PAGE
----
SECURITY experts have identified a new flaw found in dozens of popular iPhone apps that could let hackers gain access to your sensitive data including banking details.
Infosec expert Will Strafach has published a blog post warning that a scan of popular apps on the Apple App Store had found 76 apps vulnerable to attack, with a “backdoor” which would allow a hacker to carry out “man in the middle” attacks that let them access the data being sent from the phone to the cloud.
The blog post names 33 apps that are vulnerable to attack, including a banking app called FirstBank PR Mobile Banking and the Uconnect Access app that lets people locate their car and remotely unlock it.
The apps named in the blog post today are considered low risk, but Strafach warns there are 43 apps that are high or medium risk of being hacked which will be named in a few weeks after the app developers have been given the chance to fix the flaw.
Strafach said the security hole “is derived from networking-related code within iOS applications being misconfigured in a highly unfortunate manner”.
Several of the apps on the list released today are add-on apps for Snapchat users, including apps to upload photos and videos to Snapchat and apps for increasing Snapchat contacts. Another app, called Epic!, promises “unlimited books for kids”.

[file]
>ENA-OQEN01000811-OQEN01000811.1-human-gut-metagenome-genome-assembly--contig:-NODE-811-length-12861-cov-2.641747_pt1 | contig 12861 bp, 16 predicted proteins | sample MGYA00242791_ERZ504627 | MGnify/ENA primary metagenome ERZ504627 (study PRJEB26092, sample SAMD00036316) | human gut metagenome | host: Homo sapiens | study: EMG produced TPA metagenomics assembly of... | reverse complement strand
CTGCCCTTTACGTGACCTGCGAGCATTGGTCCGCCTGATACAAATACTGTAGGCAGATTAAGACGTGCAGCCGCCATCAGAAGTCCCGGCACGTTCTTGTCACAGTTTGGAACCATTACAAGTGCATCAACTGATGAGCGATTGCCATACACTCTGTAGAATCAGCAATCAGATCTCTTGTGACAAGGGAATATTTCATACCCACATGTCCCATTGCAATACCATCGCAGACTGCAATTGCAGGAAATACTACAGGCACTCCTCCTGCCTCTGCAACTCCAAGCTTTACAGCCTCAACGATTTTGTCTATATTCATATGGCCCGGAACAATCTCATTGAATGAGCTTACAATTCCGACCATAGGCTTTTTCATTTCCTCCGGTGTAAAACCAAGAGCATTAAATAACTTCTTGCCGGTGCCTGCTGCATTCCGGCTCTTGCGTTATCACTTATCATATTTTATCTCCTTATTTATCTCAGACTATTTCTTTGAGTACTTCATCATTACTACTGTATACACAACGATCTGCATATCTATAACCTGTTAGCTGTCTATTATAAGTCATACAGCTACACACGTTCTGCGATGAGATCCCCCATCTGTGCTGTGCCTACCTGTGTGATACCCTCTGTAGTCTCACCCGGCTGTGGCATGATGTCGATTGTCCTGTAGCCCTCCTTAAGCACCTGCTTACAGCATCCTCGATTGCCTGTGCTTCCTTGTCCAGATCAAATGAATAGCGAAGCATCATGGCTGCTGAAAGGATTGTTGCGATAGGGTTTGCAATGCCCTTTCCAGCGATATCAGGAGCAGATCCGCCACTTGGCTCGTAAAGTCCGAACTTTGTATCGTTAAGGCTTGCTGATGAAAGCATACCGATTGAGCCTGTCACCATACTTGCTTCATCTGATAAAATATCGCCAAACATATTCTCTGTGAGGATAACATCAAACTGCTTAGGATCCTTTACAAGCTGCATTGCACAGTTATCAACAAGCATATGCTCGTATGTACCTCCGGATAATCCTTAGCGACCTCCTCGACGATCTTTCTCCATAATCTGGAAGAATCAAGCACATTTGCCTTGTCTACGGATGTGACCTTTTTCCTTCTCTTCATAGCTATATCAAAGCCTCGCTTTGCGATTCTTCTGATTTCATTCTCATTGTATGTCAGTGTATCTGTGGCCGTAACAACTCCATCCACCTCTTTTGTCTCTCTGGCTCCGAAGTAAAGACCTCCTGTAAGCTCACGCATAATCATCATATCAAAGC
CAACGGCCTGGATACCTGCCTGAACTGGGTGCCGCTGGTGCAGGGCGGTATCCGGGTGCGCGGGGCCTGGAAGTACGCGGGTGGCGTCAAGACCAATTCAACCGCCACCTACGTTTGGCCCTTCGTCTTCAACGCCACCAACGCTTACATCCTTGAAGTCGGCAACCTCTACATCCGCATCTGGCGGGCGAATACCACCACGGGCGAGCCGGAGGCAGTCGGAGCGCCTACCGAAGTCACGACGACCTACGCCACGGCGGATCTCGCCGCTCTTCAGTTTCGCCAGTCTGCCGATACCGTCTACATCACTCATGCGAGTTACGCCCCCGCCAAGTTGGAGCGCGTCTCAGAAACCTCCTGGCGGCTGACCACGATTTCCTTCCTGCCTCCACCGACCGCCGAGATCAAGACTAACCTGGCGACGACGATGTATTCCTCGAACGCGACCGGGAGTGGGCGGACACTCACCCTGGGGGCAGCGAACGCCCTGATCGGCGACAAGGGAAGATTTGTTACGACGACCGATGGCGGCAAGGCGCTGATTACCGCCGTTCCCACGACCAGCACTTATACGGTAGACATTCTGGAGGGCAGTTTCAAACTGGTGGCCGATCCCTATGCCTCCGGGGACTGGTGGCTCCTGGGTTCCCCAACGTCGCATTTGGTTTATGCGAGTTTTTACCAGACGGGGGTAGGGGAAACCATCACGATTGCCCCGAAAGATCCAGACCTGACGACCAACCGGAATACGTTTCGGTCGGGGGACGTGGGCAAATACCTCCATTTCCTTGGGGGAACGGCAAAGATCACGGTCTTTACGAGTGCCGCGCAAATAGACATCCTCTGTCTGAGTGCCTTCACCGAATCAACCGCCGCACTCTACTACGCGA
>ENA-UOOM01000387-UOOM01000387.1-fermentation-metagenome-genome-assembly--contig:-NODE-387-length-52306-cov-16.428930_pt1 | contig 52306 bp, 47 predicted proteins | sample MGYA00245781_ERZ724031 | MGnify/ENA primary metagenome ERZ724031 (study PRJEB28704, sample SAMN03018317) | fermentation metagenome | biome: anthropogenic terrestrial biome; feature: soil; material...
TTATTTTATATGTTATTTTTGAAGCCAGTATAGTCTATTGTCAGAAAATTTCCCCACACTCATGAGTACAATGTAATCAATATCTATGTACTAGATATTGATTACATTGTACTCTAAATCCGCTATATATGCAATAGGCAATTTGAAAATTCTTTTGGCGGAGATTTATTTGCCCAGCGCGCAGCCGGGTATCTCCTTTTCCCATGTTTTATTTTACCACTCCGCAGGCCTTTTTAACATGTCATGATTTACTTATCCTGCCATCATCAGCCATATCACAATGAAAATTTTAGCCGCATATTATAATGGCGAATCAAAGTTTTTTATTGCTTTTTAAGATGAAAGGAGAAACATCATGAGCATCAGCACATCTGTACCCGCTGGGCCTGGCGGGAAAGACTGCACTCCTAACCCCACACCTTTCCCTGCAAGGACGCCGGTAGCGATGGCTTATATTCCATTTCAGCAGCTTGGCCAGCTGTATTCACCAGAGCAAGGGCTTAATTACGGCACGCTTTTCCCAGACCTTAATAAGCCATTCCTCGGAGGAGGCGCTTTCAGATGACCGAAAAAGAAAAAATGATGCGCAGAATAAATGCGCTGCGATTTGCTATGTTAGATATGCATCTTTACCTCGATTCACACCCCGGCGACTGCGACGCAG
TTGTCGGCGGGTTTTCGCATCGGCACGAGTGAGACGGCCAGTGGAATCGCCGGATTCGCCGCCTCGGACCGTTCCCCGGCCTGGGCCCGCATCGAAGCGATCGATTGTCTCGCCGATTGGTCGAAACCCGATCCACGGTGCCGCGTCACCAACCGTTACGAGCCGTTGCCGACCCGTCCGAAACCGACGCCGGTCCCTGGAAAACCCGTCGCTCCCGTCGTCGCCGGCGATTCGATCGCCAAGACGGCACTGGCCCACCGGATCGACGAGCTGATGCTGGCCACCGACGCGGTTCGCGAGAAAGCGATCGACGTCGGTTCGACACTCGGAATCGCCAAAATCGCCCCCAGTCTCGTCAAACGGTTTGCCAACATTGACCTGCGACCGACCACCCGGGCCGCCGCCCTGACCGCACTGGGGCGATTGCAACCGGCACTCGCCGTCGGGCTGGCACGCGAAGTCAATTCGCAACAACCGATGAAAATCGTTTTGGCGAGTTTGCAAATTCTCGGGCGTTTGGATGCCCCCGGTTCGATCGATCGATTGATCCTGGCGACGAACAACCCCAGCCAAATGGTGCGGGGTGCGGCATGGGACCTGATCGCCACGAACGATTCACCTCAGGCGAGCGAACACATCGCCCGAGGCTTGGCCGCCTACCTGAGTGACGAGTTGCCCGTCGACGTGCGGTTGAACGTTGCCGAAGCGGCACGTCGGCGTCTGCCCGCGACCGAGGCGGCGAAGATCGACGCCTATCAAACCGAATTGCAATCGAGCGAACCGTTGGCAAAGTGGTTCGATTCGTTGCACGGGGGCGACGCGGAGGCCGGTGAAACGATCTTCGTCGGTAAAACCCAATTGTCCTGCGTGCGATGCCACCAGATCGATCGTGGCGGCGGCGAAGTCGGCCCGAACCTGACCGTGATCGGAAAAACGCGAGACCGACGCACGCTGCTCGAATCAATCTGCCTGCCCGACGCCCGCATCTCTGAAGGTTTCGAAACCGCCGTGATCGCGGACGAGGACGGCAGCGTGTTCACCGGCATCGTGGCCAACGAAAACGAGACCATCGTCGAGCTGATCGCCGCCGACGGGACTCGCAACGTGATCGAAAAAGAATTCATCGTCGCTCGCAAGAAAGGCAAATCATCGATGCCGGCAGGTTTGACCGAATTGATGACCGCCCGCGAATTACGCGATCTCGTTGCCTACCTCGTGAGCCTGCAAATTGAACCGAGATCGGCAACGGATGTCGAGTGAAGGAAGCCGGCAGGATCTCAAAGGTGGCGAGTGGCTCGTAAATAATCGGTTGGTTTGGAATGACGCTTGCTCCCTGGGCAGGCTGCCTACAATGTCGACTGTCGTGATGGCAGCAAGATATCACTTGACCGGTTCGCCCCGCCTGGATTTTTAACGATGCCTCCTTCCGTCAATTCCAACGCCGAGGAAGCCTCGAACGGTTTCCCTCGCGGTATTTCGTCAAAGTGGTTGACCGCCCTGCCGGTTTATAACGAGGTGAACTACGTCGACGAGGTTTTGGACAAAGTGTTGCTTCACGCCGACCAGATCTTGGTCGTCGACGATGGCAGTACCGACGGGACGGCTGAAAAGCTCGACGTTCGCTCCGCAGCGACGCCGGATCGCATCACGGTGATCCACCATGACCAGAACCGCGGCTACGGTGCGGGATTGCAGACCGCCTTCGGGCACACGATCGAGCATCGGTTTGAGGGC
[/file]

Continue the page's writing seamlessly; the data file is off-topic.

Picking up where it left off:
Mr Strafach said the type of flaw meant Apple was not able to issue a widespread fix, because to address the problem in that way would make the apps more vulnerable to attack.
“The onus rests solely on app developers themselves to ensure their apps are not vulnerable,” he said.
The blog post contains the full list of apps named and shamed so far.
Mr Strafach says the bad design was mainly a problem when the phone was connected to a wi-fi network.
“If you are in a public location and need to perform a sensitive action on your mobile device (such as opening your bank app and checking your account balance), you can work around the issue by opening “Settings” and turning the “Wi-Fi” switch off prior to the sensitive action,” he said.
“While on a cellular connection the vulnerability does still exist, cellular interception is more difficult, requires expensive hardware, is far more noticeable, and it is quite illegal (within the United States).
“Therefore, it is much less plausible for an attacker to risk attempting to intercept a cellular data connection.”